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Crashed Yak-42 proven mechanically sound

Published time: September 12, 2011 11:32
Edited time: September 12, 2011 18:22
Yaroslavl : Russian rescuers and investigators work at the crash site of a plane with Russian ice hockey team Lokomotiv Yaroslavl aboard near in the city of Yaroslavl. (AFP Photo / Pool / Maxim Shipenkov)

Yaroslavl : Russian rescuers and investigators work at the crash site of a plane with Russian ice hockey team Lokomotiv Yaroslavl aboard near in the city of Yaroslavl. (AFP Photo / Pool / Maxim Shipenkov)

The Yak-42 that crashed near Yaroslavl taking 44 lives last week was in proper mechanical condition and the latest repairs were done to all requirements, the transport prosecution has ruled. Pilot error is the most likely cause of the tragic crash.

The last scheduled service of the plane was in August, during which the right engine was replaced and all other defects were reportedly eliminated. All these repairs were certified and correspond to requirements informed the transport prosecution.

The company that provided technical maintenance of the Yakovlev Yak-42 aircraft was inspected by experts from the Russian transport prosecution. 

An investigation by the Interstate Aviation Committee also failed to find any irregularities in the aircraft’s condition and operation prior to the crash, a spokesperson for the regulator said on Monday.

“The preliminary analysis showed that the lifting weight was within the norm; the pre-start check of control channels by the crew revealed no errors…Flight recorders so far revealed no signs of commands which would indicate sudden failures,” the committee said.

As earlier investigation ruled out the possibility that low-quality fuel could have been a cause of the tragedy. Technical problems and pilot error were the likely reasons behind the Yakovlev Yak-42 plane crash.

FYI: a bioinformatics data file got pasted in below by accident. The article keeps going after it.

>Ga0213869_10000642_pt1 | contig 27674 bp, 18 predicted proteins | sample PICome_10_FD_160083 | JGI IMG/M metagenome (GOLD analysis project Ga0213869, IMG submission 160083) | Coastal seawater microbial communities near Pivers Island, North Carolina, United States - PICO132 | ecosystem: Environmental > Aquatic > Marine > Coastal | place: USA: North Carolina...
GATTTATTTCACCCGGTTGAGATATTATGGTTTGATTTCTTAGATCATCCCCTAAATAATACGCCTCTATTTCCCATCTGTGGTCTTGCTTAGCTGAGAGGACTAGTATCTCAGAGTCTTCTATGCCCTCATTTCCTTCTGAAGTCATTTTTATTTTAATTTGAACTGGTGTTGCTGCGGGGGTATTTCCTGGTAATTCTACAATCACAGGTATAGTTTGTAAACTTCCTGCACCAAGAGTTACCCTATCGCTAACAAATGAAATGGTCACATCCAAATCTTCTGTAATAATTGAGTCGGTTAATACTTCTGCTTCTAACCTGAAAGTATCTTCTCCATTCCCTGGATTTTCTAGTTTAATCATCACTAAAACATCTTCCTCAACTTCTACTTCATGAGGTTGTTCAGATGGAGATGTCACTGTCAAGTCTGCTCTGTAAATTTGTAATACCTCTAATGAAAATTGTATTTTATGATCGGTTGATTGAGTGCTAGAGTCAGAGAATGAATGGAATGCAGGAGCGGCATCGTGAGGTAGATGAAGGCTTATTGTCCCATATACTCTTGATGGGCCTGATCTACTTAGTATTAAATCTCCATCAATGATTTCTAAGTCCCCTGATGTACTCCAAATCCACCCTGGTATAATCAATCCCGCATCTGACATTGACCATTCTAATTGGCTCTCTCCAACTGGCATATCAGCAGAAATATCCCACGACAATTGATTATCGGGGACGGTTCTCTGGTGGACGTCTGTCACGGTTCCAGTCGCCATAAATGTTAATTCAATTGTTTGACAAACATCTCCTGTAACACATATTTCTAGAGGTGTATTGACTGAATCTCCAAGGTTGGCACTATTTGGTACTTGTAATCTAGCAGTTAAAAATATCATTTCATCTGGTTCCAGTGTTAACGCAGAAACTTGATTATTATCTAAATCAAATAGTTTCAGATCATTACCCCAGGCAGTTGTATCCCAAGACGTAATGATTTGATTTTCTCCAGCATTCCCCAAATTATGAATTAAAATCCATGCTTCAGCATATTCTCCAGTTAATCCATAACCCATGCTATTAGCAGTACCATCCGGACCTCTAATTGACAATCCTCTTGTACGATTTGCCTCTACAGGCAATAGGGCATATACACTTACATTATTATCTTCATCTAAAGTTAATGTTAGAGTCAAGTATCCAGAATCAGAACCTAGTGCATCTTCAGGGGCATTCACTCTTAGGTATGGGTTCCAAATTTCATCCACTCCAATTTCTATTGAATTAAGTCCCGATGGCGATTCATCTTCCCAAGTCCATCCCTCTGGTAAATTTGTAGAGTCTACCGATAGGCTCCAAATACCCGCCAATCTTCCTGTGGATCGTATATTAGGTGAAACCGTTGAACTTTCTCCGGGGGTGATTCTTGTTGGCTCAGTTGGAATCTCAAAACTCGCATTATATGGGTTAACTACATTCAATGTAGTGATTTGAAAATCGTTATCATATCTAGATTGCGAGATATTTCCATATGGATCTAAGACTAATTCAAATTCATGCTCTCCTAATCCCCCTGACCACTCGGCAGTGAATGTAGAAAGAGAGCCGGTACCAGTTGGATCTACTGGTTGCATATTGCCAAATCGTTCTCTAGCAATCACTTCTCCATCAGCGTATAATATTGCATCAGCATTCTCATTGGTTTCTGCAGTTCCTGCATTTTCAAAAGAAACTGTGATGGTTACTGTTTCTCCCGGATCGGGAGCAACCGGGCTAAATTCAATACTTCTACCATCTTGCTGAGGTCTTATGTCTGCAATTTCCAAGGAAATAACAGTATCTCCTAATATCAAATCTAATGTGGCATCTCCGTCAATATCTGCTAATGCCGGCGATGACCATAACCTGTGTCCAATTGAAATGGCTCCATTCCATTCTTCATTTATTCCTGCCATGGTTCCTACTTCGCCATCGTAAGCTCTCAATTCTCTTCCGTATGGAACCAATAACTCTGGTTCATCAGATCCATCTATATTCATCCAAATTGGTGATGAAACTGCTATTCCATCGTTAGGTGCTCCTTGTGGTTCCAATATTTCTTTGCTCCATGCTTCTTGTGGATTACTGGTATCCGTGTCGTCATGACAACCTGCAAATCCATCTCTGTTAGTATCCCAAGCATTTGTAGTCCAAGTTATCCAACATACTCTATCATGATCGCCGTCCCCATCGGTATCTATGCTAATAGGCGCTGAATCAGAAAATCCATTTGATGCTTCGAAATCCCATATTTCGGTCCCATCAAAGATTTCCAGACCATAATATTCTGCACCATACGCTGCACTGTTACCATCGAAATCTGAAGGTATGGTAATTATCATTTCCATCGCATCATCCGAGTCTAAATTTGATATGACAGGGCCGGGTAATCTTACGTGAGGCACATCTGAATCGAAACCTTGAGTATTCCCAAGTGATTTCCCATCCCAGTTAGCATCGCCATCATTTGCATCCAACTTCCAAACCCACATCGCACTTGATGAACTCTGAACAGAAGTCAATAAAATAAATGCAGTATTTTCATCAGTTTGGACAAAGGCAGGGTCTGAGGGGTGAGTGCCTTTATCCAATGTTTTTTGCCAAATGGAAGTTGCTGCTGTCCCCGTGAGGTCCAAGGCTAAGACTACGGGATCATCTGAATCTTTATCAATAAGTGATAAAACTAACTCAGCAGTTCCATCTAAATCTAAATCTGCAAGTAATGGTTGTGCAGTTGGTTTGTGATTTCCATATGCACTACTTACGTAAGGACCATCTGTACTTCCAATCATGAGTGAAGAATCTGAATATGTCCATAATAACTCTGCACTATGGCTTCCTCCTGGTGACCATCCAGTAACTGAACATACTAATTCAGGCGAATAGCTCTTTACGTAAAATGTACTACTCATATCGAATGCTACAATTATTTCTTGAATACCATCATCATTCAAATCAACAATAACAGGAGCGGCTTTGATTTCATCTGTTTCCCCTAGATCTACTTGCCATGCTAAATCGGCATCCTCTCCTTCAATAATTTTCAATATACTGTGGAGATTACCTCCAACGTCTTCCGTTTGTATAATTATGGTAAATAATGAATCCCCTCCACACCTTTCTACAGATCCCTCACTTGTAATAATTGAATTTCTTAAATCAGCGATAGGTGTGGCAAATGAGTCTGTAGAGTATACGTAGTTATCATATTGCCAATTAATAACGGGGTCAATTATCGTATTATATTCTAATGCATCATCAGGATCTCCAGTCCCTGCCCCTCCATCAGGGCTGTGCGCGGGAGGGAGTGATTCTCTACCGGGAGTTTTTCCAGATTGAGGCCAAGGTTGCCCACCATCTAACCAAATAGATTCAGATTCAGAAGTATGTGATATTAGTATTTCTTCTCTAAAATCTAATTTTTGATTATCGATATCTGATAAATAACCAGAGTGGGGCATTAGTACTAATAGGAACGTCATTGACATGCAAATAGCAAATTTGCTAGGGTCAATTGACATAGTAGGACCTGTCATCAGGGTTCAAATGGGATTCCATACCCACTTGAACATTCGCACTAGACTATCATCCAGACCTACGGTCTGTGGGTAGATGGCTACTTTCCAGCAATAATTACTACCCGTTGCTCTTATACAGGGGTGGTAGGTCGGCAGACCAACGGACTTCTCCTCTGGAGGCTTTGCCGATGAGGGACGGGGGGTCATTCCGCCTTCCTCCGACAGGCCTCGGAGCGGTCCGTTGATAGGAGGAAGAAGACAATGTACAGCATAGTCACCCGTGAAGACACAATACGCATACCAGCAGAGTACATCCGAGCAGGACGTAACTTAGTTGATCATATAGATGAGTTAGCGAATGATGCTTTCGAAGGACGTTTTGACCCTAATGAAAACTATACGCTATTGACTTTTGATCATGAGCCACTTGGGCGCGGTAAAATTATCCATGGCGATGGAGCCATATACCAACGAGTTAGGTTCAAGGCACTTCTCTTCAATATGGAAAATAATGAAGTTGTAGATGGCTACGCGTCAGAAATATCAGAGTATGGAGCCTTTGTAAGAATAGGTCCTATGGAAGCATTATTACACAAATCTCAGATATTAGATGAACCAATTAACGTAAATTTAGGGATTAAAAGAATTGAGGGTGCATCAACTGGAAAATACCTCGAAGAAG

While the technical problem theory appears less possible on Monday, the most likely cause of the tragedy remains pilot error.

“Pilots may not have accelerated enough and forced the engines too late. When the plane hit the homing beacon mast, there was no chance to bring the machine under control,” a source in law enforcement told Interfax new agency on Monday. “This version is seen as the most likely,” he added. Though no official comments have been released so far concerning this scenario.

The examination of the flight recorders is expected in the coming days after the tape has dried. The “black boxes” contain the recording of the tragic flight, confirmed in the Interstate Aviation Committee.

After one of the two survivors of the last Wednesday crash died in hospital from severe injuries on Monday, flight crew member Aleksandr Sizov remains the only witness. His condition is listed as serious but stable. He has been moved to the main ward.

The investigation will have a chance to obtain evidence from Sizov only after he recovers sufficiently to be able to talk. This may become crucial information for the experts investigating the plane crash.

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